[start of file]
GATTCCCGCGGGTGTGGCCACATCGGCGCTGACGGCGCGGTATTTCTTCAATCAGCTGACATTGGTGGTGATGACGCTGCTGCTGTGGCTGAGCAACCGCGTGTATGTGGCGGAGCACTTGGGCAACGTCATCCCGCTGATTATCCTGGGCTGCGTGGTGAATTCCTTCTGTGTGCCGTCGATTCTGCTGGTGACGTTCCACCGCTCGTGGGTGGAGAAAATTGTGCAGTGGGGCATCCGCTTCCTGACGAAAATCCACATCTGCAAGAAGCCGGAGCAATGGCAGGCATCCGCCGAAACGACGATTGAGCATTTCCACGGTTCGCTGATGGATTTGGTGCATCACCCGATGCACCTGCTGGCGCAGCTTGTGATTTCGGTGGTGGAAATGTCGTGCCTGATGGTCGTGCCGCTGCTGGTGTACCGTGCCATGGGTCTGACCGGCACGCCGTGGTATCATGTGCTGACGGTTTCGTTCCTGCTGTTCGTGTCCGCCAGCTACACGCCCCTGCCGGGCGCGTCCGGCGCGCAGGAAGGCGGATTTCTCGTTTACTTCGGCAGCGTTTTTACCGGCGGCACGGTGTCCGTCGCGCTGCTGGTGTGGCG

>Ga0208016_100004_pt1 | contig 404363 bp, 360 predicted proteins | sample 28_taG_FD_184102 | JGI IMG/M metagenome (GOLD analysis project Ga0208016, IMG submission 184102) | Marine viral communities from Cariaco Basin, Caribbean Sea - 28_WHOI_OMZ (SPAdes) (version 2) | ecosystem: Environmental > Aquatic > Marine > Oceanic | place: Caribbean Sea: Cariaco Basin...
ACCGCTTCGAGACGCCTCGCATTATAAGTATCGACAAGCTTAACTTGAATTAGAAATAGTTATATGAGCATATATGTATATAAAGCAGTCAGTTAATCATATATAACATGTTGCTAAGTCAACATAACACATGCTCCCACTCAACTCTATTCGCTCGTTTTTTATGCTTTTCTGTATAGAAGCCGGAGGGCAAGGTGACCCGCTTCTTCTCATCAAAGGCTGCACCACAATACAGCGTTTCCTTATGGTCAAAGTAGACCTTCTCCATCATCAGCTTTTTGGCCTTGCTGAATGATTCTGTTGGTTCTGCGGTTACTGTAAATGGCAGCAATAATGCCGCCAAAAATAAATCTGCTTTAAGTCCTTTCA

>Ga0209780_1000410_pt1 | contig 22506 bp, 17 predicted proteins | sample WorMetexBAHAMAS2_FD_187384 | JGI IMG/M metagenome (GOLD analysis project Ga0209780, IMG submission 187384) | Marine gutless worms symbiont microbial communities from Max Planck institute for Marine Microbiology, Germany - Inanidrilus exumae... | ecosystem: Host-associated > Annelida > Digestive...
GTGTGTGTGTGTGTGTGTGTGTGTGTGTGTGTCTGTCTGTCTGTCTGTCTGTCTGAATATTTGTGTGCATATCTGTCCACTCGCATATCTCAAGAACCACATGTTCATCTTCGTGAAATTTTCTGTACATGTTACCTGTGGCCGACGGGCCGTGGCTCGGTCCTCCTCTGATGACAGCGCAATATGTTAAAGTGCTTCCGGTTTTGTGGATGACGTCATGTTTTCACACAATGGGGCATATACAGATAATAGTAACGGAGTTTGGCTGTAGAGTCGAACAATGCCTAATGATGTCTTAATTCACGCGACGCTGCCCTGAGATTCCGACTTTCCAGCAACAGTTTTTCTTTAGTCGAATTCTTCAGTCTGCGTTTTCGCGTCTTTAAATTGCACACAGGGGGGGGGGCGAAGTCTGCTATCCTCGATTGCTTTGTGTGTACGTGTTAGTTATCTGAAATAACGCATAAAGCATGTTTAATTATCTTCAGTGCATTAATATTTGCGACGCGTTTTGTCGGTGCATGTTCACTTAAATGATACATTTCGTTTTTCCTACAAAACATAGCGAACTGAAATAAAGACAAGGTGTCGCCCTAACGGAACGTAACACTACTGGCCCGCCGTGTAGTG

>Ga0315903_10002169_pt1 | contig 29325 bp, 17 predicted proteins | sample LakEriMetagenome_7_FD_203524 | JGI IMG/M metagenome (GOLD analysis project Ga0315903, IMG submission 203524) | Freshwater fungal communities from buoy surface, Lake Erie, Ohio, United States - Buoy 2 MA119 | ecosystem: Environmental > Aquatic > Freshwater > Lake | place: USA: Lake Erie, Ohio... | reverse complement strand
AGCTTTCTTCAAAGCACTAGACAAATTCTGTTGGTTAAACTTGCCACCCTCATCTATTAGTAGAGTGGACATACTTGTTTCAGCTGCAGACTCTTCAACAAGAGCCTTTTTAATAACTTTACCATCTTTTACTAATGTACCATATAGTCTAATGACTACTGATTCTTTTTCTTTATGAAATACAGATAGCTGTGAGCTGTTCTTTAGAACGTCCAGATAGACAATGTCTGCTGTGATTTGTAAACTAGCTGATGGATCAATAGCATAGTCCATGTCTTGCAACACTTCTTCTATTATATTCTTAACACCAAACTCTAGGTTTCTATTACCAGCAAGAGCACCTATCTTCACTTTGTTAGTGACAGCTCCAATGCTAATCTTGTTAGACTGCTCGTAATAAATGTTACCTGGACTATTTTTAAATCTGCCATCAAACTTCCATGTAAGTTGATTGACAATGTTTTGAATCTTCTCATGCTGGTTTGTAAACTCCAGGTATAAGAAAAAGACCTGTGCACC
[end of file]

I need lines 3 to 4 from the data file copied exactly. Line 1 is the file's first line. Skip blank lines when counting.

ACCGCTTCGAGACGCCTCGCATTATAAGTATCGACAAGCTTAACTTGAATTAGAAATAGTTATATGAGCATATATGTATATAAAGCAGTCAGTTAATCATATATAACATGTTGCTAAGTCAACATAACACATGCTCCCACTCAACTCTATTCGCTCGTTTTTTATGCTTTTCTGTATAGAAGCCGGAGGGCAAGGTGACCCGCTTCTTCTCATCAAAGGCTGCACCACAATACAGCGTTTCCTTATGGTCAAAGTAGACCTTCTCCATCATCAGCTTTTTGGCCTTGCTGAATGATTCTGTTGGTTCTGCGGTTACTGTAAATGGCAGCAATAATGCCGCCAAAAATAAATCTGCTTTAAGTCCTTTCA

>Ga0209780_1000410_pt1 | contig 22506 bp, 17 predicted proteins | sample WorMetexBAHAMAS2_FD_187384 | JGI IMG/M metagenome (GOLD analysis project Ga0209780, IMG submission 187384) | Marine gutless worms symbiont microbial communities from Max Planck institute for Marine Microbiology, Germany - Inanidrilus exumae... | ecosystem: Host-associated > Annelida > Digestive...